In a decision issued Feb. 21, 2023, the National Labor Relations Board (NLRB) set a new precedent regarding confidentiality provisions. The McLaren Macomb case involved furloughed employees that were offered a severance agreement containing non-disparagement language that prohibited them from making negative statements about the employer. The agreement also contained a confidentiality provision that prohibited the employees from discussing the terms of the agreement itself.
Nikki is an associate attorney in the firm’s labor and employment group. She works with clients to advise on various labor and employment matters. Nikki counsels clients regarding compliance with both state and federal employment laws, including the Americans with Disabilities Act (ADA) and the Family and Medical Leave Act (FMLA).
The legal and mainstream media is still abuzz following the Federal Trade Commission’s Jan. 5, 2023, Notice of Proposed Rulemaking that would ban all employee non-compete agreements nationwide. And earlier this month, a bipartisan Senate bill was introduced (the Workforce Mobility Act of 2023, sponsored by U.S. Senators Chris Murphy (D-Conn.) and Todd Young (R-Ind.)) that also would ban non-competes across the board (except, as in the FTC’s proposal, in connection with the sale of a business). But comments made by President Biden in his Feb. 7 State of the Union Address signal that a more measured approach focused on banning non-competes for low-wage workers may ultimately be what becomes law.…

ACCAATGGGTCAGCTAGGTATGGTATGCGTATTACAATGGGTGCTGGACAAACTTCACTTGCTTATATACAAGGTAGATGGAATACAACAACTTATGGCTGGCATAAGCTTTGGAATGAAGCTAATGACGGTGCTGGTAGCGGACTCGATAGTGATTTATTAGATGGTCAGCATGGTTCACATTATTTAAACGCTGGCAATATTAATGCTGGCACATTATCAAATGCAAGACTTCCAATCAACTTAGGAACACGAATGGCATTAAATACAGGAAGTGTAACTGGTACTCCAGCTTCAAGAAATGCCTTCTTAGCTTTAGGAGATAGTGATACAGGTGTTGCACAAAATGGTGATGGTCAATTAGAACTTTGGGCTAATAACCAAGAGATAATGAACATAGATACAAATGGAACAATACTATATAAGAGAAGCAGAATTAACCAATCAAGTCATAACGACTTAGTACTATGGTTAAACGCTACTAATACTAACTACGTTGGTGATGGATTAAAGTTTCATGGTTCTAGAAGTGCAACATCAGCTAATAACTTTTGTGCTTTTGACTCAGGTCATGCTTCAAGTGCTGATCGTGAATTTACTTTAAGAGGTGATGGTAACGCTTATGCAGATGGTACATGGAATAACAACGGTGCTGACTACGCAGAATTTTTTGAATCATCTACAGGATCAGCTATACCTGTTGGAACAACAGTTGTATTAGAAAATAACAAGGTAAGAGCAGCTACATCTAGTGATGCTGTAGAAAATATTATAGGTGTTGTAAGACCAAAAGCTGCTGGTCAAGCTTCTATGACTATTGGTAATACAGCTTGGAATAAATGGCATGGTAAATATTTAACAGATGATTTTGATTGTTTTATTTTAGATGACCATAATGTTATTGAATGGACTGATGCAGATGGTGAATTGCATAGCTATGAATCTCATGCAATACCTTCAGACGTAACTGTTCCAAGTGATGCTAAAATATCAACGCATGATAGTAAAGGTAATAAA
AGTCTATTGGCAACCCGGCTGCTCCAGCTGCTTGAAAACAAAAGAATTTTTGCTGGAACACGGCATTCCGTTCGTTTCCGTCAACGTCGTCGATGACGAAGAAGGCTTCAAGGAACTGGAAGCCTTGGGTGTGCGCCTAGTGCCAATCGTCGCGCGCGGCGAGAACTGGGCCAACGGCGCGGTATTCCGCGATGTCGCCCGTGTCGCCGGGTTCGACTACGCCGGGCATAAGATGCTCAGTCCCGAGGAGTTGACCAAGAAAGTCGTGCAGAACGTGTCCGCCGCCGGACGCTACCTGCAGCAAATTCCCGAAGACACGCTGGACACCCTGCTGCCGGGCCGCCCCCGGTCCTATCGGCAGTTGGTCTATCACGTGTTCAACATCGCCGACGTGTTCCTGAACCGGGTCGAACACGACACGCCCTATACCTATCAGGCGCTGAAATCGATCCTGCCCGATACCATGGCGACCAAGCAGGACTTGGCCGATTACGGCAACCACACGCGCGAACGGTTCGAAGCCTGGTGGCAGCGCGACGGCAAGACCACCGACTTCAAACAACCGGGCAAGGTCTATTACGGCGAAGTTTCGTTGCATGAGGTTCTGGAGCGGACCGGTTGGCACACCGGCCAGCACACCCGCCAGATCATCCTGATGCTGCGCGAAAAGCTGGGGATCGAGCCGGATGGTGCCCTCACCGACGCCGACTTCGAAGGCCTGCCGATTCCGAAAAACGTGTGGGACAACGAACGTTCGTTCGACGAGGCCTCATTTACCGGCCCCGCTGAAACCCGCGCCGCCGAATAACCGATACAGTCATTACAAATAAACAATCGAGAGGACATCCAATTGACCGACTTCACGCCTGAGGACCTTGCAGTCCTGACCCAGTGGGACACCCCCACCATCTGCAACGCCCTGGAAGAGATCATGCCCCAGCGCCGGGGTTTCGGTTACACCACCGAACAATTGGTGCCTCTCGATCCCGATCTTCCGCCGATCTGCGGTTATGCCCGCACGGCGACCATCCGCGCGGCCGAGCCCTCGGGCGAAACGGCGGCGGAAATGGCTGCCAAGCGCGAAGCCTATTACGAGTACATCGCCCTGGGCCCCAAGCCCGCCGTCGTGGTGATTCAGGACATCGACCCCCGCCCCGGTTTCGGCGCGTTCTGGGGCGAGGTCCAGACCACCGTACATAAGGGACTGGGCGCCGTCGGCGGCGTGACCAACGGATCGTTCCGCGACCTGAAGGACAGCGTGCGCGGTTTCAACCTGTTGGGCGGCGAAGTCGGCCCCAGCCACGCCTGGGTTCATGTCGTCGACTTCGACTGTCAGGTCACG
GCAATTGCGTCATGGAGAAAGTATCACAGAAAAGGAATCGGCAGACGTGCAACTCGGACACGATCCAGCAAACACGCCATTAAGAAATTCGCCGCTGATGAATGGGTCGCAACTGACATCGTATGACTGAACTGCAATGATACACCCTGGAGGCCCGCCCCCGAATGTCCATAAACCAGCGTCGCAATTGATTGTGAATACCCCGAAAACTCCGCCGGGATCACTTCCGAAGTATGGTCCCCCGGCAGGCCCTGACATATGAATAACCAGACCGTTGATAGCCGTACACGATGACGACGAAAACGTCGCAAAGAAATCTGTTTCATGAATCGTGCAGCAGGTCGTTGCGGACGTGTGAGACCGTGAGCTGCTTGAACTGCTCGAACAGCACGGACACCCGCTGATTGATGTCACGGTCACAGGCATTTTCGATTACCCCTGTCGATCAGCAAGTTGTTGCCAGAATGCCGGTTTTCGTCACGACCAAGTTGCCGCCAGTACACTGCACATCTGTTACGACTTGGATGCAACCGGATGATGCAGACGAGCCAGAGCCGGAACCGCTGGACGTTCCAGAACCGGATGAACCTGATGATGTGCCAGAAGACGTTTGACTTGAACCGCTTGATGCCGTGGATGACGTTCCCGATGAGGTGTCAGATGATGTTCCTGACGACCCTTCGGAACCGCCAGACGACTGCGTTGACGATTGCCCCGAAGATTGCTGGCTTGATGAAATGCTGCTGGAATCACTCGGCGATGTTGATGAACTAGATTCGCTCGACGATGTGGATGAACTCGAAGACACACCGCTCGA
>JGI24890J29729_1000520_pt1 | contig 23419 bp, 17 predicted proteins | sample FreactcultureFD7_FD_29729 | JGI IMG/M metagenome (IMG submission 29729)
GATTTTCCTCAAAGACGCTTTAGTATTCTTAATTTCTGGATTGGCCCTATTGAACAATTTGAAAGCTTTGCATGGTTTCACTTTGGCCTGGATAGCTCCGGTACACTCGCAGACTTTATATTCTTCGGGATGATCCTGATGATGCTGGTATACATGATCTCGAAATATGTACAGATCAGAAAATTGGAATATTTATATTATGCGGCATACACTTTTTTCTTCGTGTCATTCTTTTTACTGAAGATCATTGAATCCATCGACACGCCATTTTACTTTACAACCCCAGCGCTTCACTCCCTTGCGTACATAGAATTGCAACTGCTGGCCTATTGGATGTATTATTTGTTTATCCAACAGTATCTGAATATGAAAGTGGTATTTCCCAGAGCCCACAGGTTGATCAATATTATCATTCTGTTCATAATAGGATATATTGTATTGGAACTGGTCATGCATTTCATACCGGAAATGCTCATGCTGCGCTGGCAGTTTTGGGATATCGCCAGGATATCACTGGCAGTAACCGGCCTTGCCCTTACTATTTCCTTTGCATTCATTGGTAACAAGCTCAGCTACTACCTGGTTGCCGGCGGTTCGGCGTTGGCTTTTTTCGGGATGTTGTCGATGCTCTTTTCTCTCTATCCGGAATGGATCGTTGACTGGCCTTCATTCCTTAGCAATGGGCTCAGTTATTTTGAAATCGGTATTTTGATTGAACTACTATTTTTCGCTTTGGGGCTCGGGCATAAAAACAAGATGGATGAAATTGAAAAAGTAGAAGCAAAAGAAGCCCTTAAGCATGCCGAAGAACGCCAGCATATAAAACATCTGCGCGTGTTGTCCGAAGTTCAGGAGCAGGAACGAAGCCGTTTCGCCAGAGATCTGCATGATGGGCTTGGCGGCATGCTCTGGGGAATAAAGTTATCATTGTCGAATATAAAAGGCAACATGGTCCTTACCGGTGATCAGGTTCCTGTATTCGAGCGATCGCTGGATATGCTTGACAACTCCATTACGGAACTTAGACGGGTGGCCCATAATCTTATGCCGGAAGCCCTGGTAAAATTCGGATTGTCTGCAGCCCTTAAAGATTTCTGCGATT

On Jan. 5, 2023, the Federal Trade Commission (FTC) announced a slate of proposed rulemaking. Of interest to employers in particular is a proposed rule that would completely ban the use of non-competition or non-compete agreements, which prevent employees from working for a competitor or starting a competing business. Typically, these agreements often last months or years and are limited to a certain geographic scope. The FTC noted that it believes non-compete agreements often have the effect of lowering workers’ wages.…
COVID-19 has presented employers with leave challenges not only for those currently suffering from COVID-19, but also for employees who have lingering residual symptoms, sometimes referred to as “long COVID.” While the effects of routine COVID-19 cases often have a limited impact on the workplace, more difficult accommodation issues can result from long COVID.
Continue Reading Long COVID implications under FMLA and ADA
We recently reported that the Senate passed a #MeToo bill that banned the use of mandatory arbitration agreements for sexual harassment and sexual assault claims. This bill was signed into law by President Biden on March 3, 2022. On March 17, 2022, the House took it a step further and voted 222-209 to pass the Forced Arbitration Injustice Repeal Act (H.R. 963).
Continue Reading House passes bill banning mandatory arbitration agreements
Medical marijuana is being legalized in an increasing number of states, which will have an impact on a variety of employment issues, including workers’ compensation. The Supreme Court appears to be considering providing clarity to employers and employees alike regarding payment for medical marijuana in workers’ compensation claims.
Continue Reading Supreme Court considering granting certiorari in workers’ compensation medical marijuana cases
The U.S. Equal Employment Opportunity Commission (EEOC) has received thousands of claims related to the COVID-19 pandemic. The majority of these claims are related to disability discrimination and accommodations. …
Continue Reading EEOC receiving influx of COVID-19 related claims
Some employers attempt, through employment contracts, to require that employee legal challenges be pursued under private arbitration procedures, rather than through lawsuits or discrimination charges. …
Continue Reading Senate passes #MeToo bill, bringing changes for employment contracts